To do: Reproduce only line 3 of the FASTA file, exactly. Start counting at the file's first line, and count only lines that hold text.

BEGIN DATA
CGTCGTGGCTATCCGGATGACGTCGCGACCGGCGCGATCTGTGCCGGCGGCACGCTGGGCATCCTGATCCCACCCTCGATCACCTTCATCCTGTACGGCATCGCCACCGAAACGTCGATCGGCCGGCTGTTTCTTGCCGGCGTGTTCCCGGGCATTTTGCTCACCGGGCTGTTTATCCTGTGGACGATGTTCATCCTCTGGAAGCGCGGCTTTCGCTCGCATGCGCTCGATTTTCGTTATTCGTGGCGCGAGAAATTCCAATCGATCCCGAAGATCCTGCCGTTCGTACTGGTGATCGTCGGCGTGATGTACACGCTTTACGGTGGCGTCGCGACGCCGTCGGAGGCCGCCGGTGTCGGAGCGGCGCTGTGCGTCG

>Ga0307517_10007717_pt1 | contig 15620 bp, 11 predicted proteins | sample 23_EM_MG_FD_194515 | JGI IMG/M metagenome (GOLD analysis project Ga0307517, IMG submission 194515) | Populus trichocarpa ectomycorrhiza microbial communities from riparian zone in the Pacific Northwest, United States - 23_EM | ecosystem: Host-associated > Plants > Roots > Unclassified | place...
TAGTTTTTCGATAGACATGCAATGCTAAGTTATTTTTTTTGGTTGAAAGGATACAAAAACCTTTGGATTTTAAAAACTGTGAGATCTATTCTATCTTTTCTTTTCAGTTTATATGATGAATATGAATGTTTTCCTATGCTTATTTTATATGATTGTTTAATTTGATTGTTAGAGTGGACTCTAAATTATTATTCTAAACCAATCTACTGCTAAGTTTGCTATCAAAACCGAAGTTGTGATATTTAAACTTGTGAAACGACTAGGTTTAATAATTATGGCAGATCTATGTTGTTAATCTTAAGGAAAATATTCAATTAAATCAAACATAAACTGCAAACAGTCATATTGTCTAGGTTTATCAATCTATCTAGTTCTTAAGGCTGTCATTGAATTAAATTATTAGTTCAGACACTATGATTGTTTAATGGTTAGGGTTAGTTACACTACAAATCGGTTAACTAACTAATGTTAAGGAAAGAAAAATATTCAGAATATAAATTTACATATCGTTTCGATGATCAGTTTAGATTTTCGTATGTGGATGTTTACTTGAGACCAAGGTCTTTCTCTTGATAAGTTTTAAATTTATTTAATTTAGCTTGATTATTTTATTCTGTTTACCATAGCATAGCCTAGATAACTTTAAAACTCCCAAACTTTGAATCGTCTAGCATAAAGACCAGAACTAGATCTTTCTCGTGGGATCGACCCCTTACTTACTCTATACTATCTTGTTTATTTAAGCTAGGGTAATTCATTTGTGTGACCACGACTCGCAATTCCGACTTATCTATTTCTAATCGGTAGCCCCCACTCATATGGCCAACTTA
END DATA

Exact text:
TAGTTTTTCGATAGACATGCAATGCTAAGTTATTTTTTTTGGTTGAAAGGATACAAAAACCTTTGGATTTTAAAAACTGTGAGATCTATTCTATCTTTTCTTTTCAGTTTATATGATGAATATGAATGTTTTCCTATGCTTATTTTATATGATTGTTTAATTTGATTGTTAGAGTGGACTCTAAATTATTATTCTAAACCAATCTACTGCTAAGTTTGCTATCAAAACCGAAGTTGTGATATTTAAACTTGTGAAACGACTAGGTTTAATAATTATGGCAGATCTATGTTGTTAATCTTAAGGAAAATATTCAATTAAATCAAACATAAACTGCAAACAGTCATATTGTCTAGGTTTATCAATCTATCTAGTTCTTAAGGCTGTCATTGAATTAAATTATTAGTTCAGACACTATGATTGTTTAATGGTTAGGGTTAGTTACACTACAAATCGGTTAACTAACTAATGTTAAGGAAAGAAAAATATTCAGAATATAAATTTACATATCGTTTCGATGATCAGTTTAGATTTTCGTATGTGGATGTTTACTTGAGACCAAGGTCTTTCTCTTGATAAGTTTTAAATTTATTTAATTTAGCTTGATTATTTTATTCTGTTTACCATAGCATAGCCTAGATAACTTTAAAACTCCCAAACTTTGAATCGTCTAGCATAAAGACCAGAACTAGATCTTTCTCGTGGGATCGACCCCTTACTTACTCTATACTATCTTGTTTATTTAAGCTAGGGTAATTCATTTGTGTGACCACGACTCGCAATTCCGACTTATCTATTTCTAATCGGTAGCCCCCACTCATATGGCCAACTTA